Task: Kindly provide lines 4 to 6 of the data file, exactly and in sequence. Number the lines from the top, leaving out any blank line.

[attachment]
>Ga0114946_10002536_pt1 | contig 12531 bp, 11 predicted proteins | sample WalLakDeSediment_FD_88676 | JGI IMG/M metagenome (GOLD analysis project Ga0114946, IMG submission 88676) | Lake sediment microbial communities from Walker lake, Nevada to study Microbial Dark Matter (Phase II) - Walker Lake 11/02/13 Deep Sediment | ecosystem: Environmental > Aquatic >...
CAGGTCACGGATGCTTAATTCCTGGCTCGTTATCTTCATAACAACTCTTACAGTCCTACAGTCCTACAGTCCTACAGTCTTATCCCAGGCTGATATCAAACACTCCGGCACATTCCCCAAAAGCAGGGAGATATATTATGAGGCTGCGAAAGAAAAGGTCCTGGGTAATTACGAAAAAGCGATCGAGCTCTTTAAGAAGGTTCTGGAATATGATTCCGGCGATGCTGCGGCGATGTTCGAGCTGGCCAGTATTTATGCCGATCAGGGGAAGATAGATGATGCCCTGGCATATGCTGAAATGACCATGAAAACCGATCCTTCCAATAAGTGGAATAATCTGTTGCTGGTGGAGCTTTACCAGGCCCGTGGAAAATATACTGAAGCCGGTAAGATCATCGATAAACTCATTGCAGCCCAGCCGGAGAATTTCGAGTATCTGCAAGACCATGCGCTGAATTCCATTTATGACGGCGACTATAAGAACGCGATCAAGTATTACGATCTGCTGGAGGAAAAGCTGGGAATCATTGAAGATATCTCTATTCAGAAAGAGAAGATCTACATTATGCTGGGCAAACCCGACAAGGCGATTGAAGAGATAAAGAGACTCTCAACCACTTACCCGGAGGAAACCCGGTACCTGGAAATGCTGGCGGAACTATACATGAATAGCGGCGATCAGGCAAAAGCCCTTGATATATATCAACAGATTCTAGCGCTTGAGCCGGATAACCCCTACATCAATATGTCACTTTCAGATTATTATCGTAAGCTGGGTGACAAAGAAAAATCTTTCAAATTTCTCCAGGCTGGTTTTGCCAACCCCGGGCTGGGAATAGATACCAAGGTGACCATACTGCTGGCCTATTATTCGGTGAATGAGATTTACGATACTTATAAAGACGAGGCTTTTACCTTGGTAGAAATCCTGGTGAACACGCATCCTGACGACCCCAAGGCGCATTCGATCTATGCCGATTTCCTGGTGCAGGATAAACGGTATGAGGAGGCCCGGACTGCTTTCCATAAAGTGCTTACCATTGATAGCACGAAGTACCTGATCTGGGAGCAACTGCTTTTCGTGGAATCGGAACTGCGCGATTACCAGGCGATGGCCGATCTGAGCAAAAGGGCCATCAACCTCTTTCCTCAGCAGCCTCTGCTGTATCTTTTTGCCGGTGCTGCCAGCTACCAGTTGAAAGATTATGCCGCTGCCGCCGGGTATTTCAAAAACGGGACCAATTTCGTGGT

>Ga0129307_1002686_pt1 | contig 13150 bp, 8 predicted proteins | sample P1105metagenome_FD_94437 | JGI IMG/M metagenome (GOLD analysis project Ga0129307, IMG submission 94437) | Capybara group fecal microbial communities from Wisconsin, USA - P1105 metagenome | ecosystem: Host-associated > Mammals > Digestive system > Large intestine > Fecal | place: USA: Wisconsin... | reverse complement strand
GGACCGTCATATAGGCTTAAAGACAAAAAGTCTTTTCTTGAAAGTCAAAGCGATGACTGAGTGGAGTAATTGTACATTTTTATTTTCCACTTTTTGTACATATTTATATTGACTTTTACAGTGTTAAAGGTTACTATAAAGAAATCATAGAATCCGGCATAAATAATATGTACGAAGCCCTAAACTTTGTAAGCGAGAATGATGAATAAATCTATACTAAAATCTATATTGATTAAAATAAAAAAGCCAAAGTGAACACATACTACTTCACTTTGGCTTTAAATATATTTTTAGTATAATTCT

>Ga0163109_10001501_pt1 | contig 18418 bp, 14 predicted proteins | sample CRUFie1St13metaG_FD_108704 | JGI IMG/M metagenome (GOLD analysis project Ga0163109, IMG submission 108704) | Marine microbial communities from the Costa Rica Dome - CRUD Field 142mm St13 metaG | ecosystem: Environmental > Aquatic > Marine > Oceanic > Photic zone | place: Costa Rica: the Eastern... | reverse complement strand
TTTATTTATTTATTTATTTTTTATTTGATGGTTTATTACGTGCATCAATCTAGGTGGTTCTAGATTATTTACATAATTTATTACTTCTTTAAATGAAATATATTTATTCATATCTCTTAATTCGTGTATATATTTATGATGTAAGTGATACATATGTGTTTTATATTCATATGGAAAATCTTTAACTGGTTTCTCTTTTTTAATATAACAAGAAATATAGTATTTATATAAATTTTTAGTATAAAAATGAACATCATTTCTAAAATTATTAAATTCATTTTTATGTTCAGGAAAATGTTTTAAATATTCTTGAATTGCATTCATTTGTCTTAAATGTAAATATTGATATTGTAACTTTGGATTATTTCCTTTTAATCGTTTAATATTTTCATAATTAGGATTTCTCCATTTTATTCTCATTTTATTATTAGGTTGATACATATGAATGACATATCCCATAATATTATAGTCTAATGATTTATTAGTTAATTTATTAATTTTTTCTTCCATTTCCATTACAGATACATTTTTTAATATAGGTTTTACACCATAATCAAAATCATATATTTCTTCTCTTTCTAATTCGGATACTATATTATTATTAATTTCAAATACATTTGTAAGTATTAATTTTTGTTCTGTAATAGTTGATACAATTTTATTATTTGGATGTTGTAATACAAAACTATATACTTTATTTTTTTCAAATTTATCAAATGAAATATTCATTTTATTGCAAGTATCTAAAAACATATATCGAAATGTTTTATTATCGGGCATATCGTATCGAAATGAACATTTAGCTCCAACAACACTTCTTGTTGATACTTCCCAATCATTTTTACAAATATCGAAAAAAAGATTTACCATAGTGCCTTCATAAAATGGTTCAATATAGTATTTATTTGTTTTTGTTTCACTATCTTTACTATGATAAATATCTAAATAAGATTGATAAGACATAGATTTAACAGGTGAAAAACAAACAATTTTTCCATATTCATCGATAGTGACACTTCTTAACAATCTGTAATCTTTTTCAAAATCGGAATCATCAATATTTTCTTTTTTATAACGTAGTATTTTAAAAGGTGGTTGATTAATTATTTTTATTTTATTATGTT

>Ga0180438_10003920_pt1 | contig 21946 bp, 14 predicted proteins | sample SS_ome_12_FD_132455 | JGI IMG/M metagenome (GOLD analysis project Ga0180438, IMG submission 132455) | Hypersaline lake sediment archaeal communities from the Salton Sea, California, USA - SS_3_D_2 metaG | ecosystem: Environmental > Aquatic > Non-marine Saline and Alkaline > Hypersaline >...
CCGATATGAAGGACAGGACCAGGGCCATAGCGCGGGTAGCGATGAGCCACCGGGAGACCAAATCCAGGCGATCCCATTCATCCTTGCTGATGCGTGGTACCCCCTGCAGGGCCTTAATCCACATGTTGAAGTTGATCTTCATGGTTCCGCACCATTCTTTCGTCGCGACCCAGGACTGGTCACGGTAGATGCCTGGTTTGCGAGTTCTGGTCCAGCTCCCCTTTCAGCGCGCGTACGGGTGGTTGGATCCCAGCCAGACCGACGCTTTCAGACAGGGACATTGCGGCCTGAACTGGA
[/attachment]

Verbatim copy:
GGACCGTCATATAGGCTTAAAGACAAAAAGTCTTTTCTTGAAAGTCAAAGCGATGACTGAGTGGAGTAATTGTACATTTTTATTTTCCACTTTTTGTACATATTTATATTGACTTTTACAGTGTTAAAGGTTACTATAAAGAAATCATAGAATCCGGCATAAATAATATGTACGAAGCCCTAAACTTTGTAAGCGAGAATGATGAATAAATCTATACTAAAATCTATATTGATTAAAATAAAAAAGCCAAAGTGAACACATACTACTTCACTTTGGCTTTAAATATATTTTTAGTATAATTCT

>Ga0163109_10001501_pt1 | contig 18418 bp, 14 predicted proteins | sample CRUFie1St13metaG_FD_108704 | JGI IMG/M metagenome (GOLD analysis project Ga0163109, IMG submission 108704) | Marine microbial communities from the Costa Rica Dome - CRUD Field 142mm St13 metaG | ecosystem: Environmental > Aquatic > Marine > Oceanic > Photic zone | place: Costa Rica: the Eastern... | reverse complement strand
TTTATTTATTTATTTATTTTTTATTTGATGGTTTATTACGTGCATCAATCTAGGTGGTTCTAGATTATTTACATAATTTATTACTTCTTTAAATGAAATATATTTATTCATATCTCTTAATTCGTGTATATATTTATGATGTAAGTGATACATATGTGTTTTATATTCATATGGAAAATCTTTAACTGGTTTCTCTTTTTTAATATAACAAGAAATATAGTATTTATATAAATTTTTAGTATAAAAATGAACATCATTTCTAAAATTATTAAATTCATTTTTATGTTCAGGAAAATGTTTTAAATATTCTTGAATTGCATTCATTTGTCTTAAATGTAAATATTGATATTGTAACTTTGGATTATTTCCTTTTAATCGTTTAATATTTTCATAATTAGGATTTCTCCATTTTATTCTCATTTTATTATTAGGTTGATACATATGAATGACATATCCCATAATATTATAGTCTAATGATTTATTAGTTAATTTATTAATTTTTTCTTCCATTTCCATTACAGATACATTTTTTAATATAGGTTTTACACCATAATCAAAATCATATATTTCTTCTCTTTCTAATTCGGATACTATATTATTATTAATTTCAAATACATTTGTAAGTATTAATTTTTGTTCTGTAATAGTTGATACAATTTTATTATTTGGATGTTGTAATACAAAACTATATACTTTATTTTTTTCAAATTTATCAAATGAAATATTCATTTTATTGCAAGTATCTAAAAACATATATCGAAATGTTTTATTATCGGGCATATCGTATCGAAATGAACATTTAGCTCCAACAACACTTCTTGTTGATACTTCCCAATCATTTTTACAAATATCGAAAAAAAGATTTACCATAGTGCCTTCATAAAATGGTTCAATATAGTATTTATTTGTTTTTGTTTCACTATCTTTACTATGATAAATATCTAAATAAGATTGATAAGACATAGATTTAACAGGTGAAAAACAAACAATTTTTCCATATTCATCGATAGTGACACTTCTTAACAATCTGTAATCTTTTTCAAAATCGGAATCATCAATATTTTCTTTTTTATAACGTAGTATTTTAAAAGGTGGTTGATTAATTATTTTTATTTTATTATGTT